. that's the subject of a new book by paul dickson. and on our science page, see how hip hop and the pillsbury doughboy helped a group of fifth graders learn math. how do we work on making social security solvent? economist jared bernstein offers a menu of choices on making sense. all that and more is on our website newshour.pbs.org. ray? >> suarez: and that's the "newshour" for tonight. on thursday, we'll update the kidnapping of americans and other foreigners in algeria. i'm ray suarez. >> brown: and i'm jeffrey brown. we'll see you online and again here tomorrow evening. thank you and good night. >> major funding for the pbs newshour has been provided by: ♪ ♪ moving our economy for 160 years. bnsf, the engine that connects us. >> support also comes from carnegie corporation of new york, a foundation created to do what andrew carnegie called "real and permanent good." celebrating 100 years of philanthropy at carnegie.org. >> and with the ongoing support of these institutions and foundations. and... >> this program was made possible by the corporation for public broadca
that connects us. >> and by the alfred p. sloan foundation. supporting science, technology, and improved economic performance and financial literacy in the 21st century. >> and with the ongoing support of these institutions and foundations. and... >> this program was made possible by the corporation for public broadcasting. and by contributions to your pbs station from viewers like you. thank you. >> brown: algeria's state news agency now says special forces have completed a mission to rescue dozens of foreign hostages, including some americans. they'd been held by militants tied to al-qaeda. but there are wildly varying accounts of how many got out alive, and how many were killed. >> because of the fluidity and the fact that there is a lot of planning going on, i cannot give you any further details at this time about the current situation on the ground. >> brown: even this afternoon, as secretary of state hillary clinton suggested, the situation in algeria remained confused. the focus was this natural gas compound in the sahara desert seen here in footage from last month. the vast, natu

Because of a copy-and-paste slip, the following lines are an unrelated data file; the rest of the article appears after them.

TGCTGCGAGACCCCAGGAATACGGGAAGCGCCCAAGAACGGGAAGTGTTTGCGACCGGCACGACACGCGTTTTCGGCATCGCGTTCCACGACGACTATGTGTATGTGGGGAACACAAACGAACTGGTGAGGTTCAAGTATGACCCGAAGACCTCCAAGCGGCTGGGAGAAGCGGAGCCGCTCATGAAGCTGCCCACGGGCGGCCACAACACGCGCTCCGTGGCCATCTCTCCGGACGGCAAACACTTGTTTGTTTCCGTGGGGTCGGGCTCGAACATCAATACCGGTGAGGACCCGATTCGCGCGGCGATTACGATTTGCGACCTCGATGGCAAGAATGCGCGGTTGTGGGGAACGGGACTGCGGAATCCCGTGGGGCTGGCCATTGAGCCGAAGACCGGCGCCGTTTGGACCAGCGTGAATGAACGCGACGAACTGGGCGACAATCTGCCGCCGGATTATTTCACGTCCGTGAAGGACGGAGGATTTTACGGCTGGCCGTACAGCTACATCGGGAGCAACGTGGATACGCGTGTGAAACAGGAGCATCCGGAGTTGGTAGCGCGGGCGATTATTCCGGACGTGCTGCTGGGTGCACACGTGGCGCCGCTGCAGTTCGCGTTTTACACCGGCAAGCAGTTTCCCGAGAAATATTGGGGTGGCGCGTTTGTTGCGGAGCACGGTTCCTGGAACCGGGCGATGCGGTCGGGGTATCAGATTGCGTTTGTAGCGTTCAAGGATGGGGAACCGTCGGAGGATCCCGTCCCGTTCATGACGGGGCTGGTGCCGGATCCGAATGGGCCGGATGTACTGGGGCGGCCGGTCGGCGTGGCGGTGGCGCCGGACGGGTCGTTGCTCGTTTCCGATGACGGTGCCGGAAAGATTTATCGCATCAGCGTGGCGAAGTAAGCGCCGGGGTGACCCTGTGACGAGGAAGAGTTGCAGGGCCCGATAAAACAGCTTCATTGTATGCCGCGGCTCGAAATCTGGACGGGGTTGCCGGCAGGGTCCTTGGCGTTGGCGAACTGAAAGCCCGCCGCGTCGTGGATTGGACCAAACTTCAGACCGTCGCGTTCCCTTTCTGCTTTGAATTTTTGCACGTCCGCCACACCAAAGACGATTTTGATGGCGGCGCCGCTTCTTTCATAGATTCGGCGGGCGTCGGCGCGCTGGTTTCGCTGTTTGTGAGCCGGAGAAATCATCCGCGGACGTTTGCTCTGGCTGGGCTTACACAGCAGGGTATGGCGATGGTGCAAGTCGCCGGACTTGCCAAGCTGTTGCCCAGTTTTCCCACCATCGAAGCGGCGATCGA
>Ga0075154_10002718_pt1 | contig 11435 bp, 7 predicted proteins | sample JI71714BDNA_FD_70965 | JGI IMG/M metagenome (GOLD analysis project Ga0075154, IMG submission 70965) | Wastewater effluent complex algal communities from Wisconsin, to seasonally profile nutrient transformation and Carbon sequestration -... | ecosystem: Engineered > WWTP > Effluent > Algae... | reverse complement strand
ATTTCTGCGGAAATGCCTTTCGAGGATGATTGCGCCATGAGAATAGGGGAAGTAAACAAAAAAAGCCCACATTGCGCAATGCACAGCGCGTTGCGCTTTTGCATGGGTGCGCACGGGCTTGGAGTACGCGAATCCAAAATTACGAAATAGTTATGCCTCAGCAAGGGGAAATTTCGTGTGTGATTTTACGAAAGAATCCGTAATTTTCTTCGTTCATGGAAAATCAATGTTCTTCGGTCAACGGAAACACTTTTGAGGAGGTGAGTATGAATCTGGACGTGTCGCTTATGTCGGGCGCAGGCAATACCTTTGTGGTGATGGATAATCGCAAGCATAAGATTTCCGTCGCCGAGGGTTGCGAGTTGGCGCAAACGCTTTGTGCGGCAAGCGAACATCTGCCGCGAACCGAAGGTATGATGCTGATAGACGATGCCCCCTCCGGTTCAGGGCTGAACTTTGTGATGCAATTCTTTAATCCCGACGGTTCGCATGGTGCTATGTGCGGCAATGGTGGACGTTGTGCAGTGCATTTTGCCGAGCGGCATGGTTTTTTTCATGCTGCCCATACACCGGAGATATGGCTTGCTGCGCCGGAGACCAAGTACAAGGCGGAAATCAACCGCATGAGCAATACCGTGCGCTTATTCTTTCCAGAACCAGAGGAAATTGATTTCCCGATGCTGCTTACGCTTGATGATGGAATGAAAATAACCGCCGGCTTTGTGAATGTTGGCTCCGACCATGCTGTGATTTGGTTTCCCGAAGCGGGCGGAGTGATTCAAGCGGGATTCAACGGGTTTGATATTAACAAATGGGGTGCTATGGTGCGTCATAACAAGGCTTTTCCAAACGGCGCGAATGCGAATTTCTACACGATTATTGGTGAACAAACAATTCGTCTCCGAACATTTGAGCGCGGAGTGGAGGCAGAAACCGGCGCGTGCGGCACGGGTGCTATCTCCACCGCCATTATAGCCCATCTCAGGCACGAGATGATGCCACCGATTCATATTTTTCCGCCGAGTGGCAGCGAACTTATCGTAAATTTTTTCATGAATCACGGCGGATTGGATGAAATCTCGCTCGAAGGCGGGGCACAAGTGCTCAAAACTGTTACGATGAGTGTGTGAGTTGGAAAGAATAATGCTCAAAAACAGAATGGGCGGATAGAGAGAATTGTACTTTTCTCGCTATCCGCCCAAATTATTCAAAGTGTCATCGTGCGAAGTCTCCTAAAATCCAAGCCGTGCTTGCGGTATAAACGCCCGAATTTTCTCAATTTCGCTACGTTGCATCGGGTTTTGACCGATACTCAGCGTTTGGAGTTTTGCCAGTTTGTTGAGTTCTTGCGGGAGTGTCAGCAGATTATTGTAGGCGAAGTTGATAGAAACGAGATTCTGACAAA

poison at "lunch in the lab." plus, tell us what you think of our science coverage. take our poll, which you can find at the bottom of the story. "need to know" on pbs tonight takes a look at our nation's aging infrastructure and its impact on our economy. it's part one of two editions funded by the supporters of the nonprofit, nonpartisan advocacy group common good. jeff greenfield reports how the sluggish pace of change threatens our future. >> . >> on may 29th, 1935, two years after they had begun pouring, crews placed the last concrete in hoover dam. this modern civil engineering wonder stood completed, two and one half years ahead of schedule. >> it was the most ambitious public works project in human history. built in the depths of the great depression. to tame the colorado river, created an immense man-made lake, provided the electric power to the california defense plants that helped win world war 12. hoover dam is one of countless examples of the kind of public works that defined america. from the erie canal to the transcontinental railroad, to the interstate highway system. suc
of our science coverage. take our poll, which you can find at the bottom of the story. "need to know" on pbs tonight takes a look at our nation's aging infrastructure and its impact on our economy. it's part one of two editions funded by the supporters of the nonprofit, nonpartisan advocacy group common good. jeff greenfield reports how the sluggish pace of change threatens our future. >> . >> on may 29th 1935 two years after they had begun pouring, crews placed the last concrete in hoover dam. this modern civil engineering wonder stood completed, two and one half years ahead of schedule. >> it was the most ambitious public works project in human history. built in the depths of the great depression. to tame the colorado river created an immense man-made lake, provided the electric power to the california defense plants that helped win world war 12. hoover dam is one of countless examples of the kind of public works that defined america. from the erie canal to the transcontinental railroad to the interstate highway system. such project its sim-- symbolized the nation's ambition and en
Search Results 0 to 29 of about 30 (some duplicates have been removed)